Move over, Hygge: There’s a new foreign design trend that’s about to take over our homes in 2018. Enter: Wabi-sabi. While it doesn’t exactly translate directly into English, it is otherwise known as the Japanese art of embracing the “perfectly imperfect.” According to the book Wabi Sabi Welcome by Julie Pointer Sanders, it’s “learning to embrace the imperfect and entertain with thoughtfulness and ease.” Unlike Hygge, it doesn’t require perfectly placed oversized blankets by the fireplace, but is more like one of those “bless this mess” signs taken seriously.
“There’s no right or wrong to creating a wabi-sabi home,” Robyn Griggs Lawrence writes. “It can be as simple as using an old bowl as a receptacle for the day’s mail, letting the paint on an old chair chip, or encouraging the garden to go to seed. Whatever it is, it can’t be bought. Wabi-sabi is a state of mind, a way of being. It’s the subtle art of being at peace with yourself and your surroundings.”
Why are we just now catching on? “2018 is all about more mindful design,” the team from Consort Design tells us. “People are really starting to consider how their spaces can make them feel better on a daily basis, and wabi-sabi is all about living with only what is necessary. Ditch the extraneous and focus on only collecting the chicest essentials.”
Keep reading for more tips on how to wabi-sabi your home this year.
Bring in the naturals
As we all know, the best things from nature don’t always appear perfect (case in point: those really ugly yet delicious sweet potatoes from the farmer’s market). At its core, wabi-sabi is about highlighting materials in their natural state and implementing nature’s finest into your furnishings, accessories, and even the windows and walls. Materials like wood, stone and metal take precedence over any sort of shiny plastic.
Opt for simplicity
Wabi sabi is pretty much the exact opposite of the sleek, Swedish designs that have become popularized in recent years (sorry, Ikea). Instead, it celebrates handmade items that carry actual meaning. Something special you found at a thrift shop or in an antique’s store is more important than the shiniest or flashiest item you can order online. “Broadly, wabi-sabi is everything that today’s sleek, mass-produced, technology-saturated culture isn’t,” writes Griggs Lawrence. “It’s flea markets, not shopping malls; aged wood, not swank floor coverings; one single morning glory, not a dozen red roses.”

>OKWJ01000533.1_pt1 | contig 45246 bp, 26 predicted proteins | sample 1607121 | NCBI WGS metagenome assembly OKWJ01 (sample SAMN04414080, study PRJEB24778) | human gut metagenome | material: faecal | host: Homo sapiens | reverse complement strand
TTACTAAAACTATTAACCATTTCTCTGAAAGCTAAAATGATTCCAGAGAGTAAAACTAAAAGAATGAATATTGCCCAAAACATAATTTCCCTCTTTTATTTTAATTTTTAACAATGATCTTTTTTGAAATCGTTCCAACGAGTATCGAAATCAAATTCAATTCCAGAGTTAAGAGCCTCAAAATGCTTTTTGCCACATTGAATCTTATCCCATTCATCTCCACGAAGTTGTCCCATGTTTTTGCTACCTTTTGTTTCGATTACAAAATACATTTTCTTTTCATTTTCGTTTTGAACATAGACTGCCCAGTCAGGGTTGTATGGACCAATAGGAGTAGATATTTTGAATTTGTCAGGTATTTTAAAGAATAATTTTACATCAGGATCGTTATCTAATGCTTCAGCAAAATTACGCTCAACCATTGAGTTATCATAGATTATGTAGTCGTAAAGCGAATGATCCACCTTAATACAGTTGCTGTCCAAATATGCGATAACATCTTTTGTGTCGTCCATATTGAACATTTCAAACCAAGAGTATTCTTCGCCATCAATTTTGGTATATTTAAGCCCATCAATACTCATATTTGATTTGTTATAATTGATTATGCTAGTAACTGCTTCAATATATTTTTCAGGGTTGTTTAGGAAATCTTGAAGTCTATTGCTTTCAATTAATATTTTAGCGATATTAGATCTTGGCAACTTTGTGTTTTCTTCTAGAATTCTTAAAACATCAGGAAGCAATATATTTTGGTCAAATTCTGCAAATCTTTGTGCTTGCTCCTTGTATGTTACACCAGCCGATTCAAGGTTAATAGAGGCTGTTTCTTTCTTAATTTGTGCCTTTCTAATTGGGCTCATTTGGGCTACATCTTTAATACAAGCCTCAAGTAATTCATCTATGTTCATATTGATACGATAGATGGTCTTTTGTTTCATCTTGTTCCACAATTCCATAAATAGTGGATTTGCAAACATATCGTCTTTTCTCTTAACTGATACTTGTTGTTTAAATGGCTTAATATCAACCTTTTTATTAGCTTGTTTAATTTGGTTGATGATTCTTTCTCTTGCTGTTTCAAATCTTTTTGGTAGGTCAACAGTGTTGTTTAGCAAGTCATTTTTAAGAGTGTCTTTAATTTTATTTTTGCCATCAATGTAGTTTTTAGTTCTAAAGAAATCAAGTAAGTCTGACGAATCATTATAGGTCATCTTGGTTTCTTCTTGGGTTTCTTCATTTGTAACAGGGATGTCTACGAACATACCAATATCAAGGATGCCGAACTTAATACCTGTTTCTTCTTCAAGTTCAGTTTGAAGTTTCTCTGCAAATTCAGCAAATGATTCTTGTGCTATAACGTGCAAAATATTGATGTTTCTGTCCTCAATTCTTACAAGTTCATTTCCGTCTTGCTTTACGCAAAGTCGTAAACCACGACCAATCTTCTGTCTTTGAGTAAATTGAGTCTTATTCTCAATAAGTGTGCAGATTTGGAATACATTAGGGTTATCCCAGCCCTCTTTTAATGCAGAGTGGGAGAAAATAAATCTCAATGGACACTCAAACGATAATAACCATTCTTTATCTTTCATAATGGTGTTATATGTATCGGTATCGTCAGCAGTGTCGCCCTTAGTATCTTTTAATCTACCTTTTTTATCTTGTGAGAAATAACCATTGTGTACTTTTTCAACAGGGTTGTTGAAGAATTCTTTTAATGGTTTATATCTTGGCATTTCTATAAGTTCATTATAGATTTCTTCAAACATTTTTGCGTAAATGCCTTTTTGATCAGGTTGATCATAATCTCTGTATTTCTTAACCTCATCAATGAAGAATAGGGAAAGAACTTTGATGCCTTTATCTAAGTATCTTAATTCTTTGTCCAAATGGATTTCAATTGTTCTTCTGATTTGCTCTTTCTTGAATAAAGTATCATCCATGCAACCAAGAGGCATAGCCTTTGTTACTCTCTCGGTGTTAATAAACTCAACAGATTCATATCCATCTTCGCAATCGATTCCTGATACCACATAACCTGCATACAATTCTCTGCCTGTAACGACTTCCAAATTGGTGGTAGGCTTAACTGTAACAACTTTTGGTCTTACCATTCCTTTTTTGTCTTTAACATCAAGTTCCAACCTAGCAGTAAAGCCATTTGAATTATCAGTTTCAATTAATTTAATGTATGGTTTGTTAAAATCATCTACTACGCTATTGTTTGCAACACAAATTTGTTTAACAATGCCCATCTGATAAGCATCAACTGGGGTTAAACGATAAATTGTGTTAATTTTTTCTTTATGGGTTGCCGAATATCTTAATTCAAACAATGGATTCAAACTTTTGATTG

In keeping with the natural theme, wabi-sabi embraces earth tones instead of bold, bright colors. It incorporates greens, grays, browns, and rust-colored paints, furnishings, and accessories. Basically, if you would find it in the forest, it fits with the wabi-sabi theme.
Out with the new, in with the old
Since wabi-sabi isn’t about being shiny or perfect, it’s a great opportunity to repurpose items you may think of as broken or obsolete. If something has mismatched knobs or a small chip, it’s okay—it’s more about loving it for what it is, and what it’s meant to you.
Decorate the wabi sabi way by mixing in odd-numbered accessories, ideally of the handmade pottery variety. You can also layer your linens (without ironing them first) to give your home a more purposefully wrinkled feel—and to give yourself more to cuddle up with.
“No matter your personal style, there is one key factor to nailing this trend for your home design: find the beauty in the not-so-perfect,” Isom Johnson tells Elle Decor. “Think tables or cutting boards with burn marks or ceramics that have not been perfectly thrown. Accepting the idea that your home does not have to be showroom-ready is all it takes. Keep it real, be authentic, and be happy that for once you don’t have to make your bed to be cool.” Not making the bed in the name of design? Sold.